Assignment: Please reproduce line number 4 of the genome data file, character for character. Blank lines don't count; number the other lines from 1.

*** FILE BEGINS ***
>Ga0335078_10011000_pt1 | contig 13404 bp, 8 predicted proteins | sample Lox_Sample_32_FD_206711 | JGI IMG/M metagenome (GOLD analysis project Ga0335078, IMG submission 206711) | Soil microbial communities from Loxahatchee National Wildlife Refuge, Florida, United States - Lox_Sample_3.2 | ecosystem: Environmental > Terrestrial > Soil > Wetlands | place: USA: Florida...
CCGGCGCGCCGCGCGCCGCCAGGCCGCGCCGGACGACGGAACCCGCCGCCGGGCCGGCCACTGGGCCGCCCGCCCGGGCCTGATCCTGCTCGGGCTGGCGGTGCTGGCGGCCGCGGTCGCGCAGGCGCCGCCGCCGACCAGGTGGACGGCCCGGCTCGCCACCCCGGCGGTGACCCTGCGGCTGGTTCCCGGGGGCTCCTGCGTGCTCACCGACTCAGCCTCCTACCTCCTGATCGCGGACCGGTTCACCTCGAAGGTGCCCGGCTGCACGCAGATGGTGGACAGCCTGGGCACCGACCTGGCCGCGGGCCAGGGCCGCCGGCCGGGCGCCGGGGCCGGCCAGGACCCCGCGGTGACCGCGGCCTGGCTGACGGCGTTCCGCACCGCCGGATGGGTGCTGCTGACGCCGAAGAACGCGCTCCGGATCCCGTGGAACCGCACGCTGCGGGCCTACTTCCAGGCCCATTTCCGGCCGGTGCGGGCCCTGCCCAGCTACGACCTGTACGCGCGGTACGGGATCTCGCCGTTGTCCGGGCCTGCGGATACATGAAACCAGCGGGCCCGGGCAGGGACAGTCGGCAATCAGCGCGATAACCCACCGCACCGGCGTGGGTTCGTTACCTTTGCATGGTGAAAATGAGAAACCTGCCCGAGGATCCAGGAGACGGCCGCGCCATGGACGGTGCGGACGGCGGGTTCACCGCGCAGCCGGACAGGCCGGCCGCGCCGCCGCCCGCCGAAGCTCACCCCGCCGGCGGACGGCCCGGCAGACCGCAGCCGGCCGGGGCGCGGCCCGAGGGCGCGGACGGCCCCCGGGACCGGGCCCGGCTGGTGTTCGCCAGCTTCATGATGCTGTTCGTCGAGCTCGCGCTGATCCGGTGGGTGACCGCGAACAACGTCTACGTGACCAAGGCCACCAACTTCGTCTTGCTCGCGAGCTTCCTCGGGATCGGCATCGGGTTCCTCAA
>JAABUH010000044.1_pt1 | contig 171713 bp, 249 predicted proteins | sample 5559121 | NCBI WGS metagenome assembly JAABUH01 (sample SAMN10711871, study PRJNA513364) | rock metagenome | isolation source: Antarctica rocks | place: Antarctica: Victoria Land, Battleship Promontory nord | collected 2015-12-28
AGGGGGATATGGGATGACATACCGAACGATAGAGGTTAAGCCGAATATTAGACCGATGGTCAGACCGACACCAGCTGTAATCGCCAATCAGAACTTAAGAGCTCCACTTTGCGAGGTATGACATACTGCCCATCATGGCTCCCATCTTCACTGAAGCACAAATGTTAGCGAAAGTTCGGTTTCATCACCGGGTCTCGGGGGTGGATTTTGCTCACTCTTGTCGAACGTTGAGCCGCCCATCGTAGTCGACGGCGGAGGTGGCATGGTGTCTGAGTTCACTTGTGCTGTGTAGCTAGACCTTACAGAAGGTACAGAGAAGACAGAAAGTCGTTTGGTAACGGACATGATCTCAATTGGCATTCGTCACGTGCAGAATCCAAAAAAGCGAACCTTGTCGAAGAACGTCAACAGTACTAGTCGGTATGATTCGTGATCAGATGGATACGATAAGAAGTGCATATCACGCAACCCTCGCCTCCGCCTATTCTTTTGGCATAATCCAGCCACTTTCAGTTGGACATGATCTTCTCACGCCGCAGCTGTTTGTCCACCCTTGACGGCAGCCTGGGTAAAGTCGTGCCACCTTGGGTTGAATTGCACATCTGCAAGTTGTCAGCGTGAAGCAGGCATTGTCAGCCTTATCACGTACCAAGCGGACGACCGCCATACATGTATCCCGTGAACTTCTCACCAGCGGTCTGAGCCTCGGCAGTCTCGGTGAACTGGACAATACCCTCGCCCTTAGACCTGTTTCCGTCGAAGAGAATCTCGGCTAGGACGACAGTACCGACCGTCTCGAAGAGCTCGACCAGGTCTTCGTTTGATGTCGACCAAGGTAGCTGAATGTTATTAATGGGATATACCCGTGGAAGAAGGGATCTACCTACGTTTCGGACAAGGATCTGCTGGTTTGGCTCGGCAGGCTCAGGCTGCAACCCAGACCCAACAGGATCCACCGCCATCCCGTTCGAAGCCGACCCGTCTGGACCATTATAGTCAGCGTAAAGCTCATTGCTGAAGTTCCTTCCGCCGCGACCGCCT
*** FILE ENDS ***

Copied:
AGGGGGATATGGGATGACATACCGAACGATAGAGGTTAAGCCGAATATTAGACCGATGGTCAGACCGACACCAGCTGTAATCGCCAATCAGAACTTAAGAGCTCCACTTTGCGAGGTATGACATACTGCCCATCATGGCTCCCATCTTCACTGAAGCACAAATGTTAGCGAAAGTTCGGTTTCATCACCGGGTCTCGGGGGTGGATTTTGCTCACTCTTGTCGAACGTTGAGCCGCCCATCGTAGTCGACGGCGGAGGTGGCATGGTGTCTGAGTTCACTTGTGCTGTGTAGCTAGACCTTACAGAAGGTACAGAGAAGACAGAAAGTCGTTTGGTAACGGACATGATCTCAATTGGCATTCGTCACGTGCAGAATCCAAAAAAGCGAACCTTGTCGAAGAACGTCAACAGTACTAGTCGGTATGATTCGTGATCAGATGGATACGATAAGAAGTGCATATCACGCAACCCTCGCCTCCGCCTATTCTTTTGGCATAATCCAGCCACTTTCAGTTGGACATGATCTTCTCACGCCGCAGCTGTTTGTCCACCCTTGACGGCAGCCTGGGTAAAGTCGTGCCACCTTGGGTTGAATTGCACATCTGCAAGTTGTCAGCGTGAAGCAGGCATTGTCAGCCTTATCACGTACCAAGCGGACGACCGCCATACATGTATCCCGTGAACTTCTCACCAGCGGTCTGAGCCTCGGCAGTCTCGGTGAACTGGACAATACCCTCGCCCTTAGACCTGTTTCCGTCGAAGAGAATCTCGGCTAGGACGACAGTACCGACCGTCTCGAAGAGCTCGACCAGGTCTTCGTTTGATGTCGACCAAGGTAGCTGAATGTTATTAATGGGATATACCCGTGGAAGAAGGGATCTACCTACGTTTCGGACAAGGATCTGCTGGTTTGGCTCGGCAGGCTCAGGCTGCAACCCAGACCCAACAGGATCCACCGCCATCCCGTTCGAAGCCGACCCGTCTGGACCATTATAGTCAGCGTAAAGCTCATTGCTGAAGTTCCTTCCGCCGCGACCGCCT